Despite its recent history, living in modern-day Vietnam is safe and fun. I’ve had to shake my head when people have asked me over the years whether there is still a war being fought here; that war officially ended over 40 years ago and Vietnam has moved forward.
In today’s Vietnam, violent crime is rare and the greatest risks are being overcharged by a taxi driver or street vendor, being involved in motor vehicle accidents or crossing a busy road.
Crossing the street is not a life-endangering act, but you need to know how to do it. Cars and motorbikes don’t yield to pedestrians, but they do adjust to their presence and make every attempt to avoid hitting them. Here’s the secret: once you begin crossing the street, don’t stop and think about it; keep a steady, slow and predictable pace and watch the traffic flow around you. If you can’t bring yourself to take that first step, there’s safety and comfort in numbers: wait until there are others ready to cross and join the group. I’ve been a frequent visitor to Vietnam since 2005 and have lived here full-time for more than seven years, crossed countless streets and have never been hit by a vehicle.
Driving in Vietnam has its risks, especially on the busy highways. Traffic is chaotic in the cities, but if you take the time to learn the rules of the road—and they do exist—you’re unlikely to be involved in more than the rare low-speed fender-bender. I generally avoid driving on high-speed highways; motorbikes are often restricted from highway access or delegated to driving on the verge.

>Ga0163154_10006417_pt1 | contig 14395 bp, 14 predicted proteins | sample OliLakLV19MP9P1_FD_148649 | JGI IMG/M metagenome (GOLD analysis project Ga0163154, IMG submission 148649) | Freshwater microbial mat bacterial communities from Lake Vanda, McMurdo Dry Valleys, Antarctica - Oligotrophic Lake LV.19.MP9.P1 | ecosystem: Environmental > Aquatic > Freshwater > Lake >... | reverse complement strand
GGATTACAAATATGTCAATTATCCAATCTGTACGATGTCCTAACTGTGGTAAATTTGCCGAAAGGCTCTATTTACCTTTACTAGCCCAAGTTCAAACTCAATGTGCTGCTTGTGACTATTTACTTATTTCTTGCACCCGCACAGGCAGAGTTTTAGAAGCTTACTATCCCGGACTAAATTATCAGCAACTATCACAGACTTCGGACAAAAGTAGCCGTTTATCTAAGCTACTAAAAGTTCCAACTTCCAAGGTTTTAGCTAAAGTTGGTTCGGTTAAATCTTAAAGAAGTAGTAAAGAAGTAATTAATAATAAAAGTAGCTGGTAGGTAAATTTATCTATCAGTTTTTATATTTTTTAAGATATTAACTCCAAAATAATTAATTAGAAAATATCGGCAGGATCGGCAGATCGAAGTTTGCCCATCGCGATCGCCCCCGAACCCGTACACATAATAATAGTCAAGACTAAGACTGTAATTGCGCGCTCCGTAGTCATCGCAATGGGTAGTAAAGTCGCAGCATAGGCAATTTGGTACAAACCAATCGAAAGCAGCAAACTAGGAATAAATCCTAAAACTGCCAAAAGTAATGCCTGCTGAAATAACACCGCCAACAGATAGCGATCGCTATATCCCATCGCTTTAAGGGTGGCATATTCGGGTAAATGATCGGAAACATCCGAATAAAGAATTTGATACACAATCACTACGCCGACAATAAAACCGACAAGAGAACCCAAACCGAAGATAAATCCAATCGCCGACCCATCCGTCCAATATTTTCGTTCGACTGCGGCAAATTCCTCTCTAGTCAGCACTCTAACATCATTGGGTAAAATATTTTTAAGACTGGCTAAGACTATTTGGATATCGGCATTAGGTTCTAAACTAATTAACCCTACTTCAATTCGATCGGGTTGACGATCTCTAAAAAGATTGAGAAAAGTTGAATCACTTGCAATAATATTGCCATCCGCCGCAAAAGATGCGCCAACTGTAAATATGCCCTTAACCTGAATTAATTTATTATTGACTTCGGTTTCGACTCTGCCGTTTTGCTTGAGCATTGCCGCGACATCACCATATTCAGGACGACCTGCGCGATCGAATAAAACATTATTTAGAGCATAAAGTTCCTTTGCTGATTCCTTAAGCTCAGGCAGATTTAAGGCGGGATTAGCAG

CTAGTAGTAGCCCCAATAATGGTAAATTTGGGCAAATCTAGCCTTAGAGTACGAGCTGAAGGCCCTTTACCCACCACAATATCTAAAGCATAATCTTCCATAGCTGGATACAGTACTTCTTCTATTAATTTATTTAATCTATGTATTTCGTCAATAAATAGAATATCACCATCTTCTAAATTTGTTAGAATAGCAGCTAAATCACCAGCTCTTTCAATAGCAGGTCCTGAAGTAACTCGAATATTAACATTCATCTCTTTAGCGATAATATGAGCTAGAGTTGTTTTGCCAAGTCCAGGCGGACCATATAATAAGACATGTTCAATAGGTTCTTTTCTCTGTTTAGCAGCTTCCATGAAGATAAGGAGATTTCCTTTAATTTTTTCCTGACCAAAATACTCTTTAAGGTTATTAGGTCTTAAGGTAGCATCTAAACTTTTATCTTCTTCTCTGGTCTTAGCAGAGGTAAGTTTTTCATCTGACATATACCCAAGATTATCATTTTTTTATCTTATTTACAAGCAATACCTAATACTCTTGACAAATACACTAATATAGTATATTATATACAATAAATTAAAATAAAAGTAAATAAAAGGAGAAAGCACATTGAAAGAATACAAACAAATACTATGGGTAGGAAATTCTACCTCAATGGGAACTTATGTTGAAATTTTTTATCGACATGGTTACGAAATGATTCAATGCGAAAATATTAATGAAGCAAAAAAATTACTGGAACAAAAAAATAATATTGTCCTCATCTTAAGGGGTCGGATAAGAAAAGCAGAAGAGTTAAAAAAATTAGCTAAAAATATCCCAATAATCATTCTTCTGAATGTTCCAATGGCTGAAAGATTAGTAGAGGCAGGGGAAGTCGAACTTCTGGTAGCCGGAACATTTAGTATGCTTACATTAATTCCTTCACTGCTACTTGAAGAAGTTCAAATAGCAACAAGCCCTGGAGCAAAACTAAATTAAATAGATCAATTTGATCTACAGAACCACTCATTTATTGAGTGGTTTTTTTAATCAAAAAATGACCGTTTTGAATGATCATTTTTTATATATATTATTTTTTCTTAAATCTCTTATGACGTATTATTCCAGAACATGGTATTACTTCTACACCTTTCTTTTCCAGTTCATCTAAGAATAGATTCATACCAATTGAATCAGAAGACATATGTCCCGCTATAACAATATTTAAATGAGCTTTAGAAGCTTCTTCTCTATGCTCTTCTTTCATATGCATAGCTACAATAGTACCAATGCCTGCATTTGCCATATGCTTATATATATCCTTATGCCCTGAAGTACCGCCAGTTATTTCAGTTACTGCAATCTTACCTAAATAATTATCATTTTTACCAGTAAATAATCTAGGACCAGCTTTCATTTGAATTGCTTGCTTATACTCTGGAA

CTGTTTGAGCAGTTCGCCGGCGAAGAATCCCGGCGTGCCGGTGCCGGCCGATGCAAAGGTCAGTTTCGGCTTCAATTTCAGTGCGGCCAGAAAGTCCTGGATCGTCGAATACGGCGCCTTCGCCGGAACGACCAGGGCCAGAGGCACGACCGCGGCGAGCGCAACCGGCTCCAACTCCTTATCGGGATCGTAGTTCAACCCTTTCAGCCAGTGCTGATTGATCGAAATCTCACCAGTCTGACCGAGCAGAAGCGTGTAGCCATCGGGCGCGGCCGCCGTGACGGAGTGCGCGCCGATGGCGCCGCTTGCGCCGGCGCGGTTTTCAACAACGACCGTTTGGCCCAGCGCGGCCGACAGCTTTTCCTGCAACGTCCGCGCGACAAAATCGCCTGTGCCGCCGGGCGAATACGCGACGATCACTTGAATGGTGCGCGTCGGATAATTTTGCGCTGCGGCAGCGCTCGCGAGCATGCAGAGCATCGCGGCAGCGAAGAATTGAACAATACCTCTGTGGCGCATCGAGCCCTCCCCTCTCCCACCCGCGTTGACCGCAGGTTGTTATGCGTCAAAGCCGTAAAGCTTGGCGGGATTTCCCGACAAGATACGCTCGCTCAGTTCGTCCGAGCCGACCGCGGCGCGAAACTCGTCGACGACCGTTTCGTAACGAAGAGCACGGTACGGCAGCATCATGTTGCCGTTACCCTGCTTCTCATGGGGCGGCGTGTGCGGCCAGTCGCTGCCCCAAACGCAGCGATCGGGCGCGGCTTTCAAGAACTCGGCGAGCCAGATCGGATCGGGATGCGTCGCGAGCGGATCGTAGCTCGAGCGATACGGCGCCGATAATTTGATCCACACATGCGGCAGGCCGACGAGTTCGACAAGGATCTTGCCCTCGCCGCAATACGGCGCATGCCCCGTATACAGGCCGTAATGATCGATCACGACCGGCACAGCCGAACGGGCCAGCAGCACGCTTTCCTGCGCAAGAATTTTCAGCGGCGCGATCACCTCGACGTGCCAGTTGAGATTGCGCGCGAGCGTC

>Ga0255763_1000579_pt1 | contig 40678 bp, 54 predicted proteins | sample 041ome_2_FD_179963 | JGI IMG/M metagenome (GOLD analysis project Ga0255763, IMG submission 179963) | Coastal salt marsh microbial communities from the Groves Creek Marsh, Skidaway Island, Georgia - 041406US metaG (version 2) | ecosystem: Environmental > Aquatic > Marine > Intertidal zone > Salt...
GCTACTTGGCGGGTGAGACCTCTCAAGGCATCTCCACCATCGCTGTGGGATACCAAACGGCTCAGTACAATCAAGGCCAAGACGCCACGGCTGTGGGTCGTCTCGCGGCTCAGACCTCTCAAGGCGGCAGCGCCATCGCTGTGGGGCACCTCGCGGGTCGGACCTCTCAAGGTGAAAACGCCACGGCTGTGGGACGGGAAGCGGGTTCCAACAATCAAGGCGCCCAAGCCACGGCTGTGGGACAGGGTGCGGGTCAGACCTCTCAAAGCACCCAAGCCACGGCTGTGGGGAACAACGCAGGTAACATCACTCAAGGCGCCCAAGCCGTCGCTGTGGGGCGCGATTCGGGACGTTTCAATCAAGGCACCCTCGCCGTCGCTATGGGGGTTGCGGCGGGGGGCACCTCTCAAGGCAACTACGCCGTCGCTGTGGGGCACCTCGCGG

Snatch thefts occur occasionally in Ho Chi Minh City, but are rare elsewhere in Vietnam. Use common sense. Be aware of your surroundings, keep your backpack or purse secure, don’t stand near the street while using your mobile phone and don’t count your money in public. If you plan to drink until the wee hours, take a reputable taxi home.
Burglaries and other crimes of opportunity can occur anywhere but are more common in Ho Chi Minh City and Hanoi. Lock your doors and don’t leave valuables lying out in the open unattended. I know a lady who left her purse hanging on her motorbike as she went into a store; not surprisingly, it was gone when she came out. These types of crimes are rare and being aware of your belongings and your surroundings is all that is needed to avoid being a victim.
Vietnam is not prone to earthquakes, volcanoes or wildfires, though heavy monsoonal rains and typhoons can affect low-lying areas. Cities where expats are likely to live have adequate infrastructure to prevent disastrous flooding, but road closures, downed trees and electric lines aren’t uncommon when heavy storms occur. Hoi An and Ho Chi Minh City frequently experience flooding that can take several days to resolve. In these areas, it’s best to consider less flood-prone locations when choosing a place to live.
Vietnam has an outdated reputation for scams–they happen less frequently now than a decade ago. Unscrupulous taxi drivers are the most common culprits, but ride apps like Grab Taxi have all but eliminated that risk. Reputable taxi companies include Vinasun, Mai Linh and Hanoi Taxi Group.
Unless you know where you’re going and how to get there, it’s best to avoid the smaller, less established taxis. If you want to take a ride in a cyclo (a three-wheeled bicycle taxi) or motorbike taxi, be sure to agree on the price before starting your trip.
Always agree on a price before purchasing anything from a street vendor; having your picture taken with a vendor’s basket of pineapples balanced on your shoulder or getting a shoeshine should never cost more than a dollar or two.
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